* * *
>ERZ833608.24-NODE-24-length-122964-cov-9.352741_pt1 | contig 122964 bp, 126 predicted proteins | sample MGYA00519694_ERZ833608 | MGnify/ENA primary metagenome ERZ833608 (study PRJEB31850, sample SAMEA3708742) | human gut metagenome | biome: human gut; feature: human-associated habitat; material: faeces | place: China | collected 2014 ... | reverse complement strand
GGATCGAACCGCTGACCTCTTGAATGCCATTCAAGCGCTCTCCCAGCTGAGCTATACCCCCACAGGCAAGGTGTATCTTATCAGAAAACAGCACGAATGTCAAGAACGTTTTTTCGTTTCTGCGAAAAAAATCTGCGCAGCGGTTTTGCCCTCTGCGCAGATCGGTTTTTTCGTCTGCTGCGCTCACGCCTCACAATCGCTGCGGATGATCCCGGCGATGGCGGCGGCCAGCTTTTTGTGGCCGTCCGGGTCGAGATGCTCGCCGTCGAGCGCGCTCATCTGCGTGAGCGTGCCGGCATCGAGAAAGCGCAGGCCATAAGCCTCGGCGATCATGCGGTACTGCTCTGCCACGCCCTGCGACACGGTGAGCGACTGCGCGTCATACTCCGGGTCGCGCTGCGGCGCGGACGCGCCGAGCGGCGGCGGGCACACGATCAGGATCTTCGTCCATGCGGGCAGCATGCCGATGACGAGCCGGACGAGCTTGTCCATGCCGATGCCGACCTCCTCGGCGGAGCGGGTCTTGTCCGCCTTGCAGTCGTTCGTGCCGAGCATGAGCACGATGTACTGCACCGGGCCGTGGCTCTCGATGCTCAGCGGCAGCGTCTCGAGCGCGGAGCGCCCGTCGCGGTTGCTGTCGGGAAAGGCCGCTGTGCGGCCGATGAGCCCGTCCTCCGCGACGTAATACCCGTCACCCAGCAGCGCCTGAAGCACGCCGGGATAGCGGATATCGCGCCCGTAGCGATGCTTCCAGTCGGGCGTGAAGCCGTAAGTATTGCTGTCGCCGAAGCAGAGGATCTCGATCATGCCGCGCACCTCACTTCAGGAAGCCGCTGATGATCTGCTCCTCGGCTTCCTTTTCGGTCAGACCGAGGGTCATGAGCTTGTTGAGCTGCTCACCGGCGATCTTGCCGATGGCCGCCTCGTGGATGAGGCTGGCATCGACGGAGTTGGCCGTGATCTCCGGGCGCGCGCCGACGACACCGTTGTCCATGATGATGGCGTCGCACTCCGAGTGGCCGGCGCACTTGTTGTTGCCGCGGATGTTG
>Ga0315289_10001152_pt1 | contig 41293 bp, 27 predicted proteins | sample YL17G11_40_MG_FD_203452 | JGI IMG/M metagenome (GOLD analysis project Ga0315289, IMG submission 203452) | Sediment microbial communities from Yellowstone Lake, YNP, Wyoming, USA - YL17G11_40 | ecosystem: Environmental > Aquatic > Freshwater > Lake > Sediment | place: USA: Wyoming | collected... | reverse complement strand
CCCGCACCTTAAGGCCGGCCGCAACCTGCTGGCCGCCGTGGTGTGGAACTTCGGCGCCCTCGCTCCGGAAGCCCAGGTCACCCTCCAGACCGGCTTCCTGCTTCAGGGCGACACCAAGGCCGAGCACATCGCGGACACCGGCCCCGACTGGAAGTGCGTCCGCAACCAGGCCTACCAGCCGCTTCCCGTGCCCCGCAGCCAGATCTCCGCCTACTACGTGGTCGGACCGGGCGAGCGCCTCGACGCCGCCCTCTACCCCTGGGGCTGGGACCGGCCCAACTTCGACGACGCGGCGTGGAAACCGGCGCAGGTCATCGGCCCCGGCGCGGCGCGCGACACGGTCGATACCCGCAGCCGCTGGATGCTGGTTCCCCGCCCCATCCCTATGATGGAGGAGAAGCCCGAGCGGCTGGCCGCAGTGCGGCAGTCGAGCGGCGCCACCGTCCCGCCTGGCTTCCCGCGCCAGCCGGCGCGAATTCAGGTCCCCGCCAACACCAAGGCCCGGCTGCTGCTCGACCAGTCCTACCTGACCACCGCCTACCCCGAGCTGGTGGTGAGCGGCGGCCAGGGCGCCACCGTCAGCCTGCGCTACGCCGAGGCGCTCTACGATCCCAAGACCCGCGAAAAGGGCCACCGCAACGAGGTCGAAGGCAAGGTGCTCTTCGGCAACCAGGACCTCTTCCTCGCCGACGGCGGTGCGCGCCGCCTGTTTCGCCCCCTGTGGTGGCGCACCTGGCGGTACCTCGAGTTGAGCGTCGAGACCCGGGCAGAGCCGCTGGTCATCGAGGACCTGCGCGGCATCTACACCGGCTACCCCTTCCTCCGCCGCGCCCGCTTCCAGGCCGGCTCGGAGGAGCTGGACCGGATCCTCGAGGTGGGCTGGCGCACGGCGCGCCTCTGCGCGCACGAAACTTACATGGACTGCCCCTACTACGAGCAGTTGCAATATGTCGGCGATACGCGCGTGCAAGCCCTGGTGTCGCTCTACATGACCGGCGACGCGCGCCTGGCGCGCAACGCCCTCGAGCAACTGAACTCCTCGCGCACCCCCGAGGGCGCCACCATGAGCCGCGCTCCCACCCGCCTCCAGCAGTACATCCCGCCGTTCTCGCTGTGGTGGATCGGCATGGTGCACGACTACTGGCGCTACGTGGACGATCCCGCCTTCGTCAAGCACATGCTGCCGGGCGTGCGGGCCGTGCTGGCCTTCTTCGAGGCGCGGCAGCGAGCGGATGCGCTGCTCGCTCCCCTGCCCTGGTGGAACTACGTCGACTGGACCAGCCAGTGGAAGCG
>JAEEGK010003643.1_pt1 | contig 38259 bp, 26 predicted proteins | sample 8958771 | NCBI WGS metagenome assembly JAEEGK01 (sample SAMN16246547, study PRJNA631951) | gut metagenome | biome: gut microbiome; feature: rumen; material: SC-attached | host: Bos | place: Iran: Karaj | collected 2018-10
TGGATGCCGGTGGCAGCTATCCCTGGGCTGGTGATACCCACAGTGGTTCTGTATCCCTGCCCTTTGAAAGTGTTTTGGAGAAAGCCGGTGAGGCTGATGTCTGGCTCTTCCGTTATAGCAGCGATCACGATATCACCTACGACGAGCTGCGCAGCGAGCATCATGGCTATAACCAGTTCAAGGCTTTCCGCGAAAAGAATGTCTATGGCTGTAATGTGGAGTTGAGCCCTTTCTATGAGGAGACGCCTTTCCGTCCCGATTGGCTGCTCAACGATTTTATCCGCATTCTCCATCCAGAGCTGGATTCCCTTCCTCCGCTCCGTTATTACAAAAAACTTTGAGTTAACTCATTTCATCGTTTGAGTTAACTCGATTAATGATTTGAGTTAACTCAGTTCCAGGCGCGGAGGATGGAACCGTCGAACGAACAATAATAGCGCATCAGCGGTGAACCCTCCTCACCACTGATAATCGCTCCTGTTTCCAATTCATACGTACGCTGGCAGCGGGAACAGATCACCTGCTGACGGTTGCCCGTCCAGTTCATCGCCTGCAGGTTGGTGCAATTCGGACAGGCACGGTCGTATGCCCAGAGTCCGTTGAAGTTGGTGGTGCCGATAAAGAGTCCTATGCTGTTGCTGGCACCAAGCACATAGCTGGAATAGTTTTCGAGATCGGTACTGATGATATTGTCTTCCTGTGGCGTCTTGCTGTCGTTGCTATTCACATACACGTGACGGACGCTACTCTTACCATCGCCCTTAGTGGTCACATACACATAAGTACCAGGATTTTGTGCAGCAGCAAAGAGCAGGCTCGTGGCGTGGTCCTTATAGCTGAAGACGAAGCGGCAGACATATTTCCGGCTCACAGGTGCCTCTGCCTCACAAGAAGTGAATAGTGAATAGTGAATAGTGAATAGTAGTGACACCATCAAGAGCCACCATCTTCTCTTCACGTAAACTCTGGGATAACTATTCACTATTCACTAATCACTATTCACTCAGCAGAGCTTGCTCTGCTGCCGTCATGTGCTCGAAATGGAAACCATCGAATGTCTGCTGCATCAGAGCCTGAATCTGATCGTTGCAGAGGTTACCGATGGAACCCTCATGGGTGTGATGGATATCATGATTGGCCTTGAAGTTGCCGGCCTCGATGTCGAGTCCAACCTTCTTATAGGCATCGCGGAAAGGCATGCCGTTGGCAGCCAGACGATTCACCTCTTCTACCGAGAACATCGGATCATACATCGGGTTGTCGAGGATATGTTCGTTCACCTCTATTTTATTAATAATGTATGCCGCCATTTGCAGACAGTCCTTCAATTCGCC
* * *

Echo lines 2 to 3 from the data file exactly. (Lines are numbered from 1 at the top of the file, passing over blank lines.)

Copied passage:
GGATCGAACCGCTGACCTCTTGAATGCCATTCAAGCGCTCTCCCAGCTGAGCTATACCCCCACAGGCAAGGTGTATCTTATCAGAAAACAGCACGAATGTCAAGAACGTTTTTTCGTTTCTGCGAAAAAAATCTGCGCAGCGGTTTTGCCCTCTGCGCAGATCGGTTTTTTCGTCTGCTGCGCTCACGCCTCACAATCGCTGCGGATGATCCCGGCGATGGCGGCGGCCAGCTTTTTGTGGCCGTCCGGGTCGAGATGCTCGCCGTCGAGCGCGCTCATCTGCGTGAGCGTGCCGGCATCGAGAAAGCGCAGGCCATAAGCCTCGGCGATCATGCGGTACTGCTCTGCCACGCCCTGCGACACGGTGAGCGACTGCGCGTCATACTCCGGGTCGCGCTGCGGCGCGGACGCGCCGAGCGGCGGCGGGCACACGATCAGGATCTTCGTCCATGCGGGCAGCATGCCGATGACGAGCCGGACGAGCTTGTCCATGCCGATGCCGACCTCCTCGGCGGAGCGGGTCTTGTCCGCCTTGCAGTCGTTCGTGCCGAGCATGAGCACGATGTACTGCACCGGGCCGTGGCTCTCGATGCTCAGCGGCAGCGTCTCGAGCGCGGAGCGCCCGTCGCGGTTGCTGTCGGGAAAGGCCGCTGTGCGGCCGATGAGCCCGTCCTCCGCGACGTAATACCCGTCACCCAGCAGCGCCTGAAGCACGCCGGGATAGCGGATATCGCGCCCGTAGCGATGCTTCCAGTCGGGCGTGAAGCCGTAAGTATTGCTGTCGCCGAAGCAGAGGATCTCGATCATGCCGCGCACCTCACTTCAGGAAGCCGCTGATGATCTGCTCCTCGGCTTCCTTTTCGGTCAGACCGAGGGTCATGAGCTTGTTGAGCTGCTCACCGGCGATCTTGCCGATGGCCGCCTCGTGGATGAGGCTGGCATCGACGGAGTTGGCCGTGATCTCCGGGCGCGCGCCGACGACACCGTTGTCCATGATGATGGCGTCGCACTCCGAGTGGCCGGCGCACTTGTTGTTGCCGCGGATGTTG
>Ga0315289_10001152_pt1 | contig 41293 bp, 27 predicted proteins | sample YL17G11_40_MG_FD_203452 | JGI IMG/M metagenome (GOLD analysis project Ga0315289, IMG submission 203452) | Sediment microbial communities from Yellowstone Lake, YNP, Wyoming, USA - YL17G11_40 | ecosystem: Environmental > Aquatic > Freshwater > Lake > Sediment | place: USA: Wyoming | collected... | reverse complement strand